At a glance.
- Exploiting dependency confusion.
- More Iranian cyberespionage.
- Unpatched vulnerabilities in popular Android app.
- Bazar phishing campaigns.
Exploiting dependency confusion.
Security researcher Alex Birsan describes how he exploited "dependency confusion" to hack into Apple, Microsoft, Netflix, PayPal, Uber, Yelp, and others (under the companies' bug bounty programs). Birsan took advantage of the fact that organizations often use a combination of open-source and custom-made packages in their code, and package managers will default to installing public packages. When he registered his own public dependencies with the same names as the private ones, the package manager would install those instead of the private ones.
Birsan first found a Node.js file from PayPal in a public GitHub repository that contained "a mix of public and private dependencies — public packages from npm, as well as non-public package names, most likely hosted internally by PayPal." He then created his own packages using the names of PayPal's non-public packages, and uploaded them to the public npm registry. As a result, Birsan's packages, which could run arbitrary code, overwrote PayPal's packages on the company's servers. Birsan then used DNS exfiltration to gather information about the compromised servers.
"This type of vulnerability, which I have started calling dependency confusion, was detected inside more than 35 organizations to date, across all three tested programming languages. The vast majority of the affected companies fall into the 1000+ employees category, which most likely reflects the higher prevalence of internal library usage within larger organizations.
Birsan received $30,000 bug bounties from PayPal, Apple, Shopify, and a $40,000 bounty from Microsoft. He adds that "the majority of awarded bug bounties were set at the maximum amount allowed by each program’s policy, and sometimes even higher, confirming the generally high severity of dependency confusion bugs."
More Iranian cyberespionage.
Anomali says the suspected Iranian threat actor Static Kitten (also known as MuddyWater and Seedworm) is targeting the governments of Kuwait and the United Arab Emirates. The attackers delivered malicious ZIP files via URLs that spoofed the UAE National Council and the Ministry of Foreign Affairs (MOFA) of Kuwait. The purpose of the ZIP file is "to install a remote management tool called ScreenConnect (acquired by ConnectWise 2015) with unique launch parameters that have custom properties." The download URLs were contained in geopolitical-themed documents sent via phishing emails. Anomali believes data theft is the primary goal of the operation.
The researchers also speculate on possible motives for the campaign, writing, "In mid-2020, the UAE and Israel began the process of normalizing relations. Since then, tensions have further escalated in the region, as reported by numerous sources. The targeting of Kuwait could be tied to multiple factors, including Kuwait’s MOFA making a public statement that they were willing to lead mediation between Iran and Saudi Arabia. Furthermore, in October 2020, trade numbers for a peace deal between Israel and UAE included an estimate for the creation of 15,000 jobs and $2 billion in revenue on each side. In that same month, Static Kitten reportedly conducted Operation Quicksand, which targeted prominent Israeli organizations and included the use of file-storage service OneHub."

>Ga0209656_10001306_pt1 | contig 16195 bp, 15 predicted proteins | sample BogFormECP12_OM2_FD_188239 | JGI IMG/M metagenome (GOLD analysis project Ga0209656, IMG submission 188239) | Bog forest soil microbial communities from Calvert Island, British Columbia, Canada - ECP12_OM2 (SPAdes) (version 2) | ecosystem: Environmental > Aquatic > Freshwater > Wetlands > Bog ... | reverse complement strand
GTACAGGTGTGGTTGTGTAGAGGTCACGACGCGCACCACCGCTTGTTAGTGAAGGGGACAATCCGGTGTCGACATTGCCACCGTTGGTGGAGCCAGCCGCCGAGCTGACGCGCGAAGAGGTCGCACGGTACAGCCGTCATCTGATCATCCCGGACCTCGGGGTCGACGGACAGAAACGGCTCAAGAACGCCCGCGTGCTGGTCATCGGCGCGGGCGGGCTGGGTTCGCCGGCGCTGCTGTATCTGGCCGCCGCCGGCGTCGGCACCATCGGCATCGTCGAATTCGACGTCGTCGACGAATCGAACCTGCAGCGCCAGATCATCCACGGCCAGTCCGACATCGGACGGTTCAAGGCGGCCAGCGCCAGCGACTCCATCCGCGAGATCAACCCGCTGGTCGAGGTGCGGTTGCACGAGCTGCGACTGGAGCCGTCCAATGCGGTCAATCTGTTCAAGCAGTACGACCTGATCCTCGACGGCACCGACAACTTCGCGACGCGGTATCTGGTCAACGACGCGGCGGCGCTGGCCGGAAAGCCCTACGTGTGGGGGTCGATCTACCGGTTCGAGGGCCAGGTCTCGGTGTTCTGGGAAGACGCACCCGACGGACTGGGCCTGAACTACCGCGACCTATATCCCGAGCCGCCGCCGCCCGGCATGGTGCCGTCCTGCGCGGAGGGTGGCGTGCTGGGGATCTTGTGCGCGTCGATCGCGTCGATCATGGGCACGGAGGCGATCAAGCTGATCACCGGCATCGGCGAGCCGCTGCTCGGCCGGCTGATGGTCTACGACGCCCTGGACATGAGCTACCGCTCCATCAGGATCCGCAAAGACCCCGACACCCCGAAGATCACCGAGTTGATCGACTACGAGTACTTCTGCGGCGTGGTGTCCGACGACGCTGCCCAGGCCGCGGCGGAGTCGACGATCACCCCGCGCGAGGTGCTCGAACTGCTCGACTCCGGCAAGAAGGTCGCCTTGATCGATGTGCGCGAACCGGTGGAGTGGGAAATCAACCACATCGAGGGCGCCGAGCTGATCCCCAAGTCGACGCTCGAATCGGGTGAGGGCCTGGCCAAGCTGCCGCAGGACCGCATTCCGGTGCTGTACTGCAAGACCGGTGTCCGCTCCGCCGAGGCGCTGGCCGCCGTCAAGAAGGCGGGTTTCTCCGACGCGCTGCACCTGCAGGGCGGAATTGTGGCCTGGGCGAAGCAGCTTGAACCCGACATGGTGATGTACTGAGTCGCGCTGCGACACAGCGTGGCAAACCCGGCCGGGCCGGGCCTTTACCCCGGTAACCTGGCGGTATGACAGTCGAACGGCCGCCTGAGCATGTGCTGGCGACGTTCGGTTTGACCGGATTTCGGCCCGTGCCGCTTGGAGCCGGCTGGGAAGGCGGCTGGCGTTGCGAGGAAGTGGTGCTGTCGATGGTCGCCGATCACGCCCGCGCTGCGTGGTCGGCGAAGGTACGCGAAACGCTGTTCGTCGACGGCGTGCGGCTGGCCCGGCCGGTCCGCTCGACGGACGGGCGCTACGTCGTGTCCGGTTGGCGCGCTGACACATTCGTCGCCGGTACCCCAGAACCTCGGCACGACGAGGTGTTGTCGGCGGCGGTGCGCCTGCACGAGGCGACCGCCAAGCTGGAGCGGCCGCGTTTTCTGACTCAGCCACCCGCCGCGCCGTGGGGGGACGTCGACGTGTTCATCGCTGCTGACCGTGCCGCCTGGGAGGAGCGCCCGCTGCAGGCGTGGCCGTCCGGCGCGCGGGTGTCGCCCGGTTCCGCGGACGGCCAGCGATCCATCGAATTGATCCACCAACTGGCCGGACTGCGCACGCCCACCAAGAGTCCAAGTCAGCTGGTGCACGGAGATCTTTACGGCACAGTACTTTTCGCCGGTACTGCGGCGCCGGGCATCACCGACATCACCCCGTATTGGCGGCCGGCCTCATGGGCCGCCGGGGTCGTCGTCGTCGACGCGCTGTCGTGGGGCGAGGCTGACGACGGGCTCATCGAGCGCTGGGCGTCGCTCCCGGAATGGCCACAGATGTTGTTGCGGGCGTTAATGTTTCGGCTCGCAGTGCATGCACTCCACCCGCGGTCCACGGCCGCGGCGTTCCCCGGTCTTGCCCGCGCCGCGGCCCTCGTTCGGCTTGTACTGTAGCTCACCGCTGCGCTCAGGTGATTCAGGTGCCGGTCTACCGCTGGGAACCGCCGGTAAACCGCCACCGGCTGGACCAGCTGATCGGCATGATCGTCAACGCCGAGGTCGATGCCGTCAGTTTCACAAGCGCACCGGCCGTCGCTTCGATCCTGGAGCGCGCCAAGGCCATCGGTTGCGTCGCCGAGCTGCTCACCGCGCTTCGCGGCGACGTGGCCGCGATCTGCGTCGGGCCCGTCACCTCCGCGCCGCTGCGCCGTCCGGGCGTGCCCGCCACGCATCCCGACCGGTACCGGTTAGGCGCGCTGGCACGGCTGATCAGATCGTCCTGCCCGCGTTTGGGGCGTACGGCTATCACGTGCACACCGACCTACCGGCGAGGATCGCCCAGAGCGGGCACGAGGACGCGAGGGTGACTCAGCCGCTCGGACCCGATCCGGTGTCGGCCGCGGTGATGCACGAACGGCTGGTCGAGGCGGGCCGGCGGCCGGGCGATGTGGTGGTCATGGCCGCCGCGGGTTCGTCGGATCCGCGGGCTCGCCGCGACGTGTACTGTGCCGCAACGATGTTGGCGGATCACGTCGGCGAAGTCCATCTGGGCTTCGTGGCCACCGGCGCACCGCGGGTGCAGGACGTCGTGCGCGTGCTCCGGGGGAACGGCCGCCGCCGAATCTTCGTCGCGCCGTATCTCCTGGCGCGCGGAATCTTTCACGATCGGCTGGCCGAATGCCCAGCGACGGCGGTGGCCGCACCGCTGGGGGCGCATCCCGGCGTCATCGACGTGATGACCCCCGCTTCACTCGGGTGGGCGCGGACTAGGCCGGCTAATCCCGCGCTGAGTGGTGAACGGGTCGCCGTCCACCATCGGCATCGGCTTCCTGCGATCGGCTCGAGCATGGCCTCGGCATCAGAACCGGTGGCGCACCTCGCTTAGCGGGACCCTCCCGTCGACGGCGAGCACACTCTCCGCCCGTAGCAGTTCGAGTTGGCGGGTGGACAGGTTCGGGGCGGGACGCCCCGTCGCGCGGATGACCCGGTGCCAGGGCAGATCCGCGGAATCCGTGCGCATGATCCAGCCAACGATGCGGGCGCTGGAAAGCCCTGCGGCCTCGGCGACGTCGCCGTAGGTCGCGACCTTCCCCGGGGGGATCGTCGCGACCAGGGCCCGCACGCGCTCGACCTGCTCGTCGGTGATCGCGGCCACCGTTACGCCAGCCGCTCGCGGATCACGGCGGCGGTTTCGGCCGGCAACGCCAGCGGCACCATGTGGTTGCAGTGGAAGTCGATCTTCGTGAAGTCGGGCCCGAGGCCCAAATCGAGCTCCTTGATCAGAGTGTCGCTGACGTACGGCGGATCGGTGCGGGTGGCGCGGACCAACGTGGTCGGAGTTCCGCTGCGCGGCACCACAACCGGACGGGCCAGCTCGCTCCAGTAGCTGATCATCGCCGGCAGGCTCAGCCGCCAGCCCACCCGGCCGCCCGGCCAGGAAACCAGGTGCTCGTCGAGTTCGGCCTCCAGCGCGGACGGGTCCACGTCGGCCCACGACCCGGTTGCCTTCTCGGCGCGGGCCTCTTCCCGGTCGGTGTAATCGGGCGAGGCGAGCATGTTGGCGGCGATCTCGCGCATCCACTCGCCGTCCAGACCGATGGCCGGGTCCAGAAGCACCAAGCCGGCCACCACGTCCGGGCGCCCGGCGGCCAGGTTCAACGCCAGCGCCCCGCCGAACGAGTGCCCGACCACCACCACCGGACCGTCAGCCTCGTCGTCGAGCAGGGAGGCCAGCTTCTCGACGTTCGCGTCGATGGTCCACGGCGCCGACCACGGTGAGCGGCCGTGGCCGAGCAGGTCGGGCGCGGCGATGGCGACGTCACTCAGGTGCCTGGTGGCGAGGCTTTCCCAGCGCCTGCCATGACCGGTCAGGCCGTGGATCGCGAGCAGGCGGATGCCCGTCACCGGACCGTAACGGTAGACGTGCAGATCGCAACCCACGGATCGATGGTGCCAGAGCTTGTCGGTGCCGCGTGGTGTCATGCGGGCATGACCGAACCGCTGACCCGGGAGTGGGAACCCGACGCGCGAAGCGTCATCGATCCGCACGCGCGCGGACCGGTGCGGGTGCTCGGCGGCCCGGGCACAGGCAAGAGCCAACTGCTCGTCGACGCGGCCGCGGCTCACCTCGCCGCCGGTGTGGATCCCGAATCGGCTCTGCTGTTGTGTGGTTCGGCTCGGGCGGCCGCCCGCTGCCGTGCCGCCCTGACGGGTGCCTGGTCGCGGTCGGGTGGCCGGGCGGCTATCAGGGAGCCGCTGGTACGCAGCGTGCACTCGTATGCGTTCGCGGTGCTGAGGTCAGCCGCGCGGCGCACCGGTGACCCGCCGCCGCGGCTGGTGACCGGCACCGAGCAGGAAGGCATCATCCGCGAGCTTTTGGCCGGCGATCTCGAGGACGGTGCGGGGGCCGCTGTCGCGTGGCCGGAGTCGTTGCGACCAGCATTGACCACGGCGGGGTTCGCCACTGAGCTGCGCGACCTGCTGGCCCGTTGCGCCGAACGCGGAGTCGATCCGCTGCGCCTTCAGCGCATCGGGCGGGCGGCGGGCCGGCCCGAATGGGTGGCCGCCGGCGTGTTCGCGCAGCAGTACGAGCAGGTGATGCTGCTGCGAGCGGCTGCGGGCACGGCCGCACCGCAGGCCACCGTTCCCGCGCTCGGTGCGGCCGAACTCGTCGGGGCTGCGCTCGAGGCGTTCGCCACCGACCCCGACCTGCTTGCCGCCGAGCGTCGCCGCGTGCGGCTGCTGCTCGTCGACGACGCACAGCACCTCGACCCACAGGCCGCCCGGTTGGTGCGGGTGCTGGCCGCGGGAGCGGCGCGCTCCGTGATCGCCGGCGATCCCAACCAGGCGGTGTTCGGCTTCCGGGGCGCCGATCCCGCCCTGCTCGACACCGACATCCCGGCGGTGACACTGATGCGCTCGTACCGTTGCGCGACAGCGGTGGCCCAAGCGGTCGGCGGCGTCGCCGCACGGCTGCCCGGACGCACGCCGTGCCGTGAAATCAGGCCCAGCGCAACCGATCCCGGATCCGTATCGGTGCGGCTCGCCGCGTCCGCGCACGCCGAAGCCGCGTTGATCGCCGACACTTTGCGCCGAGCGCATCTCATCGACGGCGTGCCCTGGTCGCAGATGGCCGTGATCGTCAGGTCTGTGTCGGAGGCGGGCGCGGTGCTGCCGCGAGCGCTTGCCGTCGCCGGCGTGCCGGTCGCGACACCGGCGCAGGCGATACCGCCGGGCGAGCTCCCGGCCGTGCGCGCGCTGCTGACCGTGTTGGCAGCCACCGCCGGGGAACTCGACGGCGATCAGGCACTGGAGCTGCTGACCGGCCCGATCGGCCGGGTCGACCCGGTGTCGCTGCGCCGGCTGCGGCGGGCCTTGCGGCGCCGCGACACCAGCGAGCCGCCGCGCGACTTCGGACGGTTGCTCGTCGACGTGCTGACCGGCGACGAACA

Unpatched vulnerabilities in popular Android app.
Researchers at Trend Micro uncovered vulnerabilities in SHAREit, an Android file-transfer app with more than one billion downloads from the Google Play Store. The vulnerabilities could lead to data theft or remote code execution. Malicious apps or attackers on the network can invoke SHAREit's internal components to extract data or overwrite files. Trend Micro adds, "SHAREit is also susceptible to a man-in-the-disk (MITD) attack. This Is because when a user downloads the app in the download center, it goes to the directory as shown in the sample code. The folder is an external directory, which means any app can access it with SDcard write permission."
The researchers conclude, "We reported these vulnerabilities to the vendor, who has not responded yet. We decided to disclose our research three months after reporting this since many users might be affected by this attack because the attacker can steal sensitive data and do anything with the apps’ permission. It is also not easily detectable."
Bazar phishing campaigns.
Fortinet warns that a new variant of the Bazar Trojan is being distributed via phishing emails with executable files disguised as PDFs. Researchers at Cofense are also tracking Bazar phishing campaigns, outlining a scheme that uses a phony Office Supply invoice to trick recipients into entering their order number, visiting a spoofed website, and finally downloading a malicious Excel document.